News from Hyde900 group

News from Hyde900

Newsletter – February 2021

datePosted on 10:00, March 17th, 2021 by Website Admin

Hyde900 had an exciting and successful 2020, despite all the restrictions.

After a lot of work by the volunteers on the committee and many willing helpers on the event days we were able to take part in the Winchester Heritage Open Day festival in the summer.

The King Alfred weekend and community dig went ahead in the autumn and despite the rain, was bigger and better than before.

Please click here to see the Hyde900 Newsletter – February 2021

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Latest News – February

datePosted on 15:28, February 12th, 2021 by Website Admin

Did the Hyde900 2020 Community Dig discover the abbot’s lodging?

Want to know more about the background to the archaeology of Hyde Abbey?

Did you miss Patrick Ottaway’s talk on King Alfred of Wessex at the King Alfred weekend?

Heritage Open Day Medieval Tile Making Progress Report

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King Alfred Weekend 2019

datePosted on 10:08, September 10th, 2019 by Website Admin

The Hyde900 King Alfred Weekend is held annually as close as possible to the anniversary of the King’s death on 26th October 899, which this year falls on a Saturday. St Bartholomew’s has long commemorated the occasion, but since the Hyde Abbey 900th anniversary celebrations in 2010, Hyde900 has organised a programme celebrating the Hyde area, both the history ancient and more recent that we have been uncovering, plus more contemporary events including music and the visual arts.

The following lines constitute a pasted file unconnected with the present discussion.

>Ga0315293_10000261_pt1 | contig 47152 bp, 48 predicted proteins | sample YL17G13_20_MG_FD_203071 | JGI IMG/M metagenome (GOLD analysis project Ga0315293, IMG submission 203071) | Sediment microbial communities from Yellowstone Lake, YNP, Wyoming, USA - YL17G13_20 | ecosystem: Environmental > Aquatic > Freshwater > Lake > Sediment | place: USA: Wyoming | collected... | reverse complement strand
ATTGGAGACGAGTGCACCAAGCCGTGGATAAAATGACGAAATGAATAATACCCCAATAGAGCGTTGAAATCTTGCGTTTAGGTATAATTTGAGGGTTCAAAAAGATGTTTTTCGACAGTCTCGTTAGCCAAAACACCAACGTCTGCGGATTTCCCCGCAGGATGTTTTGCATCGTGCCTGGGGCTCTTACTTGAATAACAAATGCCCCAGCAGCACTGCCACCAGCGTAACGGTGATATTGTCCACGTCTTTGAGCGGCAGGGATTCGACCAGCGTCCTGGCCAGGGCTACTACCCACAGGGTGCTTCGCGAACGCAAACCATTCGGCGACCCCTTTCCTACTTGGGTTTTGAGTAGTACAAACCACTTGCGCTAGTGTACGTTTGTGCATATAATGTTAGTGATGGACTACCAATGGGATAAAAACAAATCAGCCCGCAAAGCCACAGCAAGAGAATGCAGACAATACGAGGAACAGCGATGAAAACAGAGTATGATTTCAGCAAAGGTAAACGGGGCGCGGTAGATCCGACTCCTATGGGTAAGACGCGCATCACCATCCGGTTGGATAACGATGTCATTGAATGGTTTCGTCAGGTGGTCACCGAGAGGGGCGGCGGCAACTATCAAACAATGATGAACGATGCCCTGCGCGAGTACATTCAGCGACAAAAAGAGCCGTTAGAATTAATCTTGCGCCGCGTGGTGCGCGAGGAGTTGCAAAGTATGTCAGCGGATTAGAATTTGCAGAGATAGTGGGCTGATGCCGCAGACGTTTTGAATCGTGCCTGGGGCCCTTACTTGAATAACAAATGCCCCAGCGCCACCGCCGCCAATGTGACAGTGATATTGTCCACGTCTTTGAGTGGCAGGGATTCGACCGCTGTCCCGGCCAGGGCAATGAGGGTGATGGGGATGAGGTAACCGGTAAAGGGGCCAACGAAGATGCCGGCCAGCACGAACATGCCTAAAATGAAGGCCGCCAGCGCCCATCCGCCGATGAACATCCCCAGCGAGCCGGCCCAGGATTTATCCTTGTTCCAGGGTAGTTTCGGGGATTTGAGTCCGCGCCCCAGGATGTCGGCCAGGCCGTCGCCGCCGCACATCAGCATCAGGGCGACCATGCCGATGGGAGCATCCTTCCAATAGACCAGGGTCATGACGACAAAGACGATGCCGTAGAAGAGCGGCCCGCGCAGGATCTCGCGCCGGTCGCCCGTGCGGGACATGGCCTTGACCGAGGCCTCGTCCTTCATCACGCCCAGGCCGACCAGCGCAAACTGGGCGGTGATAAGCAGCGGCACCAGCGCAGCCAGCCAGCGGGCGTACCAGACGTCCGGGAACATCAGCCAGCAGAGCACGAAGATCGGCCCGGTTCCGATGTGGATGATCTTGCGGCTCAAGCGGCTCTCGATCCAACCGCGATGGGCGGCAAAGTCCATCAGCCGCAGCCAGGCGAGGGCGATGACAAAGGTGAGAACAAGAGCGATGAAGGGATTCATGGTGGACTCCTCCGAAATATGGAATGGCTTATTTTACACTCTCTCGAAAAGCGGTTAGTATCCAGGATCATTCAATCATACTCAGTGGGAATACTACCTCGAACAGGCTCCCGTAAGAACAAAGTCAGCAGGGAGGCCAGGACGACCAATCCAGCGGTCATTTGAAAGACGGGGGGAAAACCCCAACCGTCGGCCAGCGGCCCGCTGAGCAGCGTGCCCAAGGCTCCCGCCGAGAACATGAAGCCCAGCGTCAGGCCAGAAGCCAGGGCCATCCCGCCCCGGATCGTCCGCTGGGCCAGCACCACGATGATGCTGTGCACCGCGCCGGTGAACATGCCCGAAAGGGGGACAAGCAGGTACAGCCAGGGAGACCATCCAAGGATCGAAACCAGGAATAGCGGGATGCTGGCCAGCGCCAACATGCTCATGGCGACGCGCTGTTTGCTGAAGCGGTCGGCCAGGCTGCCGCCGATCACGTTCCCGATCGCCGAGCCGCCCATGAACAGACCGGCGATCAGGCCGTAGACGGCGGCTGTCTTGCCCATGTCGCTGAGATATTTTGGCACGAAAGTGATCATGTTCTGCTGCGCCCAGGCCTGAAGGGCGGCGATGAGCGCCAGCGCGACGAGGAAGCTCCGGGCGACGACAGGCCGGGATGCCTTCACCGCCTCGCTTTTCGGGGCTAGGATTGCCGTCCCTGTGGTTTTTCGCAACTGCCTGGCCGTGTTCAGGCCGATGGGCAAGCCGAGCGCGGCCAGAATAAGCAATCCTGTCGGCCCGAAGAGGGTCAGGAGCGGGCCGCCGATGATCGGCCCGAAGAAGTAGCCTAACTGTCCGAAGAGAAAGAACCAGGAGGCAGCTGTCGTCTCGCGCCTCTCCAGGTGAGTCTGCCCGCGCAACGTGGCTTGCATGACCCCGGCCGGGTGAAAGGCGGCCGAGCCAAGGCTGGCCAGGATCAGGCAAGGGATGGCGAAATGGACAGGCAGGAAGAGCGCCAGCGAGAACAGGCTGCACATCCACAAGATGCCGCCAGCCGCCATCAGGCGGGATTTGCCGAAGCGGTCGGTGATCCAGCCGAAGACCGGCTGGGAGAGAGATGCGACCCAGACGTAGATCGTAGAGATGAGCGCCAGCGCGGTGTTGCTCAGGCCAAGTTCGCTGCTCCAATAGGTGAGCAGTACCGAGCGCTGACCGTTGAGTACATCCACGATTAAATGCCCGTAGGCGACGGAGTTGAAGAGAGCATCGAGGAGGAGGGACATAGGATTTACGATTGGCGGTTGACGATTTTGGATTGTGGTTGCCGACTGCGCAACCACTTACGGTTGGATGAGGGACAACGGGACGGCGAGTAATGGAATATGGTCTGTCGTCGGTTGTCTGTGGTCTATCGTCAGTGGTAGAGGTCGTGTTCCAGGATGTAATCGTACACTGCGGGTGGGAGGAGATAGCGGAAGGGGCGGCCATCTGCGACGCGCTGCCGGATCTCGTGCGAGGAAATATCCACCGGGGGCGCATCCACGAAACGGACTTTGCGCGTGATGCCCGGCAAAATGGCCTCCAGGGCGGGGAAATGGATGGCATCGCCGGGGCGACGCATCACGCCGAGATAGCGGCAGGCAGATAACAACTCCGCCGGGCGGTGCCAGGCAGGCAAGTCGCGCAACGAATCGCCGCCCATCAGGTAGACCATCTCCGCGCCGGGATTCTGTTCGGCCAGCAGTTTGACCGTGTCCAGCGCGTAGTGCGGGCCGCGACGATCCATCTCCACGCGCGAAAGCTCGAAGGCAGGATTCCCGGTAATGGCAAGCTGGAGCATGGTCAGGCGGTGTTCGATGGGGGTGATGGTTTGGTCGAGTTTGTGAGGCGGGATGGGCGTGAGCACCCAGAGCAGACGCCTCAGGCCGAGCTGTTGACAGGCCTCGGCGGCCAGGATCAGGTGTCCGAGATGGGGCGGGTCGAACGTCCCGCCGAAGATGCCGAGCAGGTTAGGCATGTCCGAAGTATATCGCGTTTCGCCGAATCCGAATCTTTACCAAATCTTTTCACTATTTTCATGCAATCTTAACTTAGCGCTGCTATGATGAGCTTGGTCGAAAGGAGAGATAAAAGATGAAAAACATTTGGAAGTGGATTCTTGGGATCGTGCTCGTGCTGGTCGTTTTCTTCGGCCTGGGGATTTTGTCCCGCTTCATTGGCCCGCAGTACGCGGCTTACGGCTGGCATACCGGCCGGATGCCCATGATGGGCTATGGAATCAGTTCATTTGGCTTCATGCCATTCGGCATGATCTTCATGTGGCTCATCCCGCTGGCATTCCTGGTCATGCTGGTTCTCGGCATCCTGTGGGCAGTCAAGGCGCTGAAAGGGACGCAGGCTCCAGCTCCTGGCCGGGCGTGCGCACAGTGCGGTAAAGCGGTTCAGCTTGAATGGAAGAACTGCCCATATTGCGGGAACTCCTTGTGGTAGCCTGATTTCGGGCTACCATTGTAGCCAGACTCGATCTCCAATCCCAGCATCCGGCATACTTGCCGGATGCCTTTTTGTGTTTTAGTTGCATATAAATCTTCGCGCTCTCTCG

This year’s weekend starts as usual with the annual Hyde900 King Alfred Lecture, and includes the last event for the Hyde Soldiers WW1 project which will conclude this year on Sunday November 10th, more from research on the County Bridewell which stood on the Abbey site for part of the 18th and 19th centuries, and an opportunity to discuss how the Abbey Gateway (apart from St Bartholomew’s, the only remaining Abbey building still standing) might be better cared for and presented.

Please click here to download the brochure.


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The spectacular finds from the 2017 Hyde900 Community dig were unveiled at St. Bartholomew’s Church, Hyde, at the start of the 2017 King Alfred weekend.

The stonework discovered during the dig was found to comprise many pieces of what proved to be part of the cloister arcade of the abbey as it was built in the first part of the 12th century.

The stones had been reused in a mediaeval wall which was found during the dig Whilst adding to our understanding of some of the constructional details of the cloister, it is still very unclear as to the layout of the abbey. Hyde900 has been invited back for a second year of digging in these gardens.

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In a remarkable post-script to the previous announcement  issued earlier today by Hyde900 concerning the

Intricately moulded stone find in Trench 7, 15 King Alfred Place

Intricately moulded stone find in Trench 7, 14 King Alfred Place

 discoveries made in its Bank Holiday Community Dig, we are delighted to announce a further important development.